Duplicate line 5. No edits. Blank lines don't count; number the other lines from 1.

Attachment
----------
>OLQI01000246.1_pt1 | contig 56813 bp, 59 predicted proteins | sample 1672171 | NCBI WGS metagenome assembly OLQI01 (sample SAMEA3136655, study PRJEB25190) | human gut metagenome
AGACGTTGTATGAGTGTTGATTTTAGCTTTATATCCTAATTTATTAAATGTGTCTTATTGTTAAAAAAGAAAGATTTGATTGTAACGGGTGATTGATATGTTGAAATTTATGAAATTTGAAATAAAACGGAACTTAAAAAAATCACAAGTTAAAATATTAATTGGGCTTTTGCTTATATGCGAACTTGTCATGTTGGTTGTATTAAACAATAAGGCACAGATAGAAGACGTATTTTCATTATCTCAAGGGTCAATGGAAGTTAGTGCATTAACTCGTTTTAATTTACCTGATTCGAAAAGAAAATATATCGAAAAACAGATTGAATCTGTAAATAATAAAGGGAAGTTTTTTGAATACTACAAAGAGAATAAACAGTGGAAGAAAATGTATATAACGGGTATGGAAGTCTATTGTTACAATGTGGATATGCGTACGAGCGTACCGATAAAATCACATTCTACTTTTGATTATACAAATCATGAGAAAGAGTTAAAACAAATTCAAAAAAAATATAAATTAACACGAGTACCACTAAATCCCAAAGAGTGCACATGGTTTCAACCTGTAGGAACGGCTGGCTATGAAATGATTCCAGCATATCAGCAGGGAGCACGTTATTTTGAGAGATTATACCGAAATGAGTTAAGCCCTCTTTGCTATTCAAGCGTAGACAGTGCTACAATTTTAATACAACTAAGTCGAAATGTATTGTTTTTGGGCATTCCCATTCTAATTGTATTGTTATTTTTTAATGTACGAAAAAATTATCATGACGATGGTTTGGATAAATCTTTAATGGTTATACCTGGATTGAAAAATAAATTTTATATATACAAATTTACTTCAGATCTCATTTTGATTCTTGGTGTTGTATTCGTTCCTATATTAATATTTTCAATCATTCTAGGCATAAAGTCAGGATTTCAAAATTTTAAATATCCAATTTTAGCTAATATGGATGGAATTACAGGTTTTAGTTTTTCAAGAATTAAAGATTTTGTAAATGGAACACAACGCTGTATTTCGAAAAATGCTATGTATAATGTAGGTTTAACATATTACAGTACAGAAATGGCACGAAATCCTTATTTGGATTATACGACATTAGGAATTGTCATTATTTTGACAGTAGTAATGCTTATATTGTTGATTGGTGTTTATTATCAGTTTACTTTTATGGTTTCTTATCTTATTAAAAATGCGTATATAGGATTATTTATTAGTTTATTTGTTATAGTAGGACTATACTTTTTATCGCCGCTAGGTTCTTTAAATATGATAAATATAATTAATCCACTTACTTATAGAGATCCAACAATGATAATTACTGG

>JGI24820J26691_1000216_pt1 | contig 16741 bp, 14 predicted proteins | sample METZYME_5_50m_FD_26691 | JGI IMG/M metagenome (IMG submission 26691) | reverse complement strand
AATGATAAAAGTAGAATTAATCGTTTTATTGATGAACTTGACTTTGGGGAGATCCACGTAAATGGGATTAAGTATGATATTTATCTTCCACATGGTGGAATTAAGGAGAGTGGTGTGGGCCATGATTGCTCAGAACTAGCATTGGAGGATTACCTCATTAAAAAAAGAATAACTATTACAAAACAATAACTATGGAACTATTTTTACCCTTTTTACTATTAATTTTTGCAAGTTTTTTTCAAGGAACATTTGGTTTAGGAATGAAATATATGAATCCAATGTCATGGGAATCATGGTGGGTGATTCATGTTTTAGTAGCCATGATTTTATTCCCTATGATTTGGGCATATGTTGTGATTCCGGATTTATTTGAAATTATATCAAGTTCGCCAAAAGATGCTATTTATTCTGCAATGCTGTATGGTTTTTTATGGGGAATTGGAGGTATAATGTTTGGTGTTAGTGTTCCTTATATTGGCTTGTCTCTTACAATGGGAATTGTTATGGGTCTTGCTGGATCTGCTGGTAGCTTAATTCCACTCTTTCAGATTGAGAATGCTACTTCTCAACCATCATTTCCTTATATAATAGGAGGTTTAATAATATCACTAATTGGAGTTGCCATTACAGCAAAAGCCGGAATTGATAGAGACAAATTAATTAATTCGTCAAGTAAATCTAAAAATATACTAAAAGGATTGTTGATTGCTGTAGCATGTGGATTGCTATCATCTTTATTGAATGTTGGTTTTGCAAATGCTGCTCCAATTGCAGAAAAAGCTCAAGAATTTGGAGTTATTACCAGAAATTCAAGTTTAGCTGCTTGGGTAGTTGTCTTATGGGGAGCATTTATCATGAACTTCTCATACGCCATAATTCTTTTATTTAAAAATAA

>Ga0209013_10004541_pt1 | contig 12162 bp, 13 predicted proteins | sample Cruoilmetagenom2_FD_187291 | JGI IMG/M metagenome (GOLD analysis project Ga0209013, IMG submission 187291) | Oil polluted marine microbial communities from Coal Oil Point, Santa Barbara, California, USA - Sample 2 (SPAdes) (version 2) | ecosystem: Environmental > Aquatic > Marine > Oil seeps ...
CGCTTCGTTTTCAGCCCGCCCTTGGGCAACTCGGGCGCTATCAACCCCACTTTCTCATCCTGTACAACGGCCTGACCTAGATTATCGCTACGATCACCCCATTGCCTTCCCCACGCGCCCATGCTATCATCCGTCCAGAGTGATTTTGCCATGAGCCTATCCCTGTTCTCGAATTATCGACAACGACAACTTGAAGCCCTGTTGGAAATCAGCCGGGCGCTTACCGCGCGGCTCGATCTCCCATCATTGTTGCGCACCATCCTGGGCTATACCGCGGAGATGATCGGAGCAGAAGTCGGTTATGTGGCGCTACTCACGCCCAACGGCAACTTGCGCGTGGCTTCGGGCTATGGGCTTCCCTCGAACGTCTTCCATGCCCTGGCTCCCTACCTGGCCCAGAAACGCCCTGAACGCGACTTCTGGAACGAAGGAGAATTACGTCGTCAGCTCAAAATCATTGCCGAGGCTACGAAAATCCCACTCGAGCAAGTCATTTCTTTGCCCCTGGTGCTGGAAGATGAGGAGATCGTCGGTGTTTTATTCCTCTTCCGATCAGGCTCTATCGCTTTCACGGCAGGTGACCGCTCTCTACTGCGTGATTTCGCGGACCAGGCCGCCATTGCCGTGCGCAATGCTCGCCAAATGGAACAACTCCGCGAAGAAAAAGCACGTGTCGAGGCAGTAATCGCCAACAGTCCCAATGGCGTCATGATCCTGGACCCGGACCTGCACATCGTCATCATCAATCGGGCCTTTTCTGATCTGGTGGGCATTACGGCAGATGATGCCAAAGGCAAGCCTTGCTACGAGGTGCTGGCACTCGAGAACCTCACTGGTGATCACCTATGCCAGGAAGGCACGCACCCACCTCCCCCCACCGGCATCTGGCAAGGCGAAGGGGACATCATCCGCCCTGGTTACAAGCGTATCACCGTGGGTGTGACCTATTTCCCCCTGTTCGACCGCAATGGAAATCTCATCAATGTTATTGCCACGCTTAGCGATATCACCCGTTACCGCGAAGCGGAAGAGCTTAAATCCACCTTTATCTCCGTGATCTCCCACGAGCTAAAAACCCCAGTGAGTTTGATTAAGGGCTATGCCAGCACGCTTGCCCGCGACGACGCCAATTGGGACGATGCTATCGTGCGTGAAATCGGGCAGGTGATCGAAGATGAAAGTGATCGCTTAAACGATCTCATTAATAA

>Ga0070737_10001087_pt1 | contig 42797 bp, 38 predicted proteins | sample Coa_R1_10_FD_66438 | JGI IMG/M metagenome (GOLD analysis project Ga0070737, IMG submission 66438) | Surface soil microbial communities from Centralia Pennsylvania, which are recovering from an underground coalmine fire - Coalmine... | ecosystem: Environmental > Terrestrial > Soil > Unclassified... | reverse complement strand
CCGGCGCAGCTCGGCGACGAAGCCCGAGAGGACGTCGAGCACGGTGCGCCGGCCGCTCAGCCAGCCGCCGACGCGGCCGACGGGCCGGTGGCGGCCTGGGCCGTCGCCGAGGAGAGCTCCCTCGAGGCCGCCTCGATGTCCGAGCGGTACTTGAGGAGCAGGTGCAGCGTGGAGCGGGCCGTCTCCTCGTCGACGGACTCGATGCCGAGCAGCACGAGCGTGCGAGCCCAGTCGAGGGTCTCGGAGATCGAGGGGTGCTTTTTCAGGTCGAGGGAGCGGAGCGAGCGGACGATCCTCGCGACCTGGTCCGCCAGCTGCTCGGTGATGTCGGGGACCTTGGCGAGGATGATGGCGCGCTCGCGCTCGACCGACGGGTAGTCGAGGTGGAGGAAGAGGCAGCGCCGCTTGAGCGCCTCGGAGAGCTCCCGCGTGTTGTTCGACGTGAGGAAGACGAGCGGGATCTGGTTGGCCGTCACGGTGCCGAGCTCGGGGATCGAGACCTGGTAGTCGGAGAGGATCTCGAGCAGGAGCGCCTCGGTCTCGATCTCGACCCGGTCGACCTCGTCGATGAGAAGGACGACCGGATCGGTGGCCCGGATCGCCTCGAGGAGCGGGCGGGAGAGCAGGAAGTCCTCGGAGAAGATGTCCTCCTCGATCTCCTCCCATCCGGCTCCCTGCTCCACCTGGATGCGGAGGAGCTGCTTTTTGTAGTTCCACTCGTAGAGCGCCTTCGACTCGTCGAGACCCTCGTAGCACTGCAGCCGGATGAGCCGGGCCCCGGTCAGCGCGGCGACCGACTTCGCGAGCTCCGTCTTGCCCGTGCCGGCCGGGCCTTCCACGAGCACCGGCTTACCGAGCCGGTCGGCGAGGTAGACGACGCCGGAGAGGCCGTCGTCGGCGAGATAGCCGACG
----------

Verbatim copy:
>Ga0209013_10004541_pt1 | contig 12162 bp, 13 predicted proteins | sample Cruoilmetagenom2_FD_187291 | JGI IMG/M metagenome (GOLD analysis project Ga0209013, IMG submission 187291) | Oil polluted marine microbial communities from Coal Oil Point, Santa Barbara, California, USA - Sample 2 (SPAdes) (version 2) | ecosystem: Environmental > Aquatic > Marine > Oil seeps ...